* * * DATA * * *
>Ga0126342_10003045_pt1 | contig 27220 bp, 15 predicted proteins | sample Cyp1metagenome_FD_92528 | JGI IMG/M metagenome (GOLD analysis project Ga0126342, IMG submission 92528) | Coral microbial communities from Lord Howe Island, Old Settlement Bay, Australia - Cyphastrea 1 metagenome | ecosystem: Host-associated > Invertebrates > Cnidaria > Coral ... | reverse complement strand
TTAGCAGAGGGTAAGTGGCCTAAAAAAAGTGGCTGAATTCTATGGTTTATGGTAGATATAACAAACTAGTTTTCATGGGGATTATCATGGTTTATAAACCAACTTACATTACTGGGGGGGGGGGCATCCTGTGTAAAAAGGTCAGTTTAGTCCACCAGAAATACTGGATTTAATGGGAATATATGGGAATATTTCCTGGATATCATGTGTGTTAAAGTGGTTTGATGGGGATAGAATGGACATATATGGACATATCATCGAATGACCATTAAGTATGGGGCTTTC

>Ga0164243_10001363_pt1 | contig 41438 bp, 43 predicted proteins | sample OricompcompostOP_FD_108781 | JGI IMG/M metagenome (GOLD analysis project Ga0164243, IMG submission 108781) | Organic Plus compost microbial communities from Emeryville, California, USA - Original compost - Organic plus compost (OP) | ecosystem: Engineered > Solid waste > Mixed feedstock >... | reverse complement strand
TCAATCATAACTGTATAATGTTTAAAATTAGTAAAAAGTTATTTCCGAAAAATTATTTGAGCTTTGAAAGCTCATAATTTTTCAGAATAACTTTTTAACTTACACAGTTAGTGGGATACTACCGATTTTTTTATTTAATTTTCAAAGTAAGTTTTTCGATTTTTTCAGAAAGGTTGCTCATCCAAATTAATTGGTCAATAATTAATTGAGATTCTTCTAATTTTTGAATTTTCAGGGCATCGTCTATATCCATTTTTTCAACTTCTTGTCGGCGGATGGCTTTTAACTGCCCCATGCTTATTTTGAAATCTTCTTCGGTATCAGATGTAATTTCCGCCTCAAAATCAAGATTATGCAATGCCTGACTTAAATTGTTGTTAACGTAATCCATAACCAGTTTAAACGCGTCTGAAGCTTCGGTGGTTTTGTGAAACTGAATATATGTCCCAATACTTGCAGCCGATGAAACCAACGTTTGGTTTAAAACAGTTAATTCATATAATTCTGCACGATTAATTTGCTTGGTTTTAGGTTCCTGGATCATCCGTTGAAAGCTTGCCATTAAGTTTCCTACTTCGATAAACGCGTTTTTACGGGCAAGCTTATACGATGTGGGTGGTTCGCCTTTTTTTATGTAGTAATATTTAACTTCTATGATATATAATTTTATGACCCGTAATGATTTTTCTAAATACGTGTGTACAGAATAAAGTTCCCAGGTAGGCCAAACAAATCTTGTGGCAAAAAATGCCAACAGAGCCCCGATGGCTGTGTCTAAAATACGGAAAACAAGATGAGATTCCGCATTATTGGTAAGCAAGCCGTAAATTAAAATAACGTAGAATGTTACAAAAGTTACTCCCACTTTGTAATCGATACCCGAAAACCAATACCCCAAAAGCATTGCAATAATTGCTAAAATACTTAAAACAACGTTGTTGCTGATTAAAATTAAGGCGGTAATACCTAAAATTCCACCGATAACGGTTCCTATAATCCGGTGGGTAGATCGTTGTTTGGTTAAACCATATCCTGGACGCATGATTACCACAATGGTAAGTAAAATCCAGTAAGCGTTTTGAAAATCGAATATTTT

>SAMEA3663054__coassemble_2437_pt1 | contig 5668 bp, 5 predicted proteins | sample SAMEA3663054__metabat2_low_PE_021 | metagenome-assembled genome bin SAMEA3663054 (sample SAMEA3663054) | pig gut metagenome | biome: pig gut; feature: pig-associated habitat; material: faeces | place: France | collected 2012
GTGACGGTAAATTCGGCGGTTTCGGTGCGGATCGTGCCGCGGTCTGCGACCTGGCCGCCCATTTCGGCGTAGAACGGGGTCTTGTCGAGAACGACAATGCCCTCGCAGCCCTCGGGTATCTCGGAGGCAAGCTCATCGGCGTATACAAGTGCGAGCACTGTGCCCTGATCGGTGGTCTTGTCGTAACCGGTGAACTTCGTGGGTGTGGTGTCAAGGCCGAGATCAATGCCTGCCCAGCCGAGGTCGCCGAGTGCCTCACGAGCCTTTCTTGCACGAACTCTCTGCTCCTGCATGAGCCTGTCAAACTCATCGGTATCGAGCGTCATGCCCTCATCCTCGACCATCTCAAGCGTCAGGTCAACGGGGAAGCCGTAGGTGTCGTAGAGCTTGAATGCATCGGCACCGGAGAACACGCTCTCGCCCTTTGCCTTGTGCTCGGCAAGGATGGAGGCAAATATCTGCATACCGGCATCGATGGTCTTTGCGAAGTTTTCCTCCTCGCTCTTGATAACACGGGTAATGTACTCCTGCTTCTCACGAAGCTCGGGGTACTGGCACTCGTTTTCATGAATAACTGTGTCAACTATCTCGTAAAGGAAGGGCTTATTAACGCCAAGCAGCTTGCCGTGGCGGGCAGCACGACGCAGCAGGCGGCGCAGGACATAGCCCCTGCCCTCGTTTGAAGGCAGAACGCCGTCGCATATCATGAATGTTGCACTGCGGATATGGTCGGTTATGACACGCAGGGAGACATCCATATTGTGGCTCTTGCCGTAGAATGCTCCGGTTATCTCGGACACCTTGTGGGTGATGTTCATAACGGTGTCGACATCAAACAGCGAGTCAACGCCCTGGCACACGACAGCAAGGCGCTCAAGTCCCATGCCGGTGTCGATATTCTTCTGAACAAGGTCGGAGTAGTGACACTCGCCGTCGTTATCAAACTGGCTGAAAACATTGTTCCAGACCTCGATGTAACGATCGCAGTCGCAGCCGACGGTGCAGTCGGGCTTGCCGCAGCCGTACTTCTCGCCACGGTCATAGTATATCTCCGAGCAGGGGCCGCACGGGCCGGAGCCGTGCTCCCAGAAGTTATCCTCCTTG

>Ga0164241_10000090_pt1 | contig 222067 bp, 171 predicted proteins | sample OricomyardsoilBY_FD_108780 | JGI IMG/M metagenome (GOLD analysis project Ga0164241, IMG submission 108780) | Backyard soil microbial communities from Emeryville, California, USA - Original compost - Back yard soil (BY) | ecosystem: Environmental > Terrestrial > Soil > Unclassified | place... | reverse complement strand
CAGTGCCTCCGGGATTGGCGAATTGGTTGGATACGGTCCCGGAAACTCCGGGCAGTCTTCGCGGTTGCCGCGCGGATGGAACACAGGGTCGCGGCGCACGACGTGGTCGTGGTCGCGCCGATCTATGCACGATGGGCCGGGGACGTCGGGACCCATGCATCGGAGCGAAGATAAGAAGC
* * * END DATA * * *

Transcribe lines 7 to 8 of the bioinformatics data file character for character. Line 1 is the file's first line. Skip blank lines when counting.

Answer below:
>Ga0164241_10000090_pt1 | contig 222067 bp, 171 predicted proteins | sample OricomyardsoilBY_FD_108780 | JGI IMG/M metagenome (GOLD analysis project Ga0164241, IMG submission 108780) | Backyard soil microbial communities from Emeryville, California, USA - Original compost - Back yard soil (BY) | ecosystem: Environmental > Terrestrial > Soil > Unclassified | place... | reverse complement strand
CAGTGCCTCCGGGATTGGCGAATTGGTTGGATACGGTCCCGGAAACTCCGGGCAGTCTTCGCGGTTGCCGCGCGGATGGAACACAGGGTCGCGGCGCACGACGTGGTCGTGGTCGCGCCGATCTATGCACGATGGGCCGGGGACGTCGGGACCCATGCATCGGAGCGAAGATAAGAAGC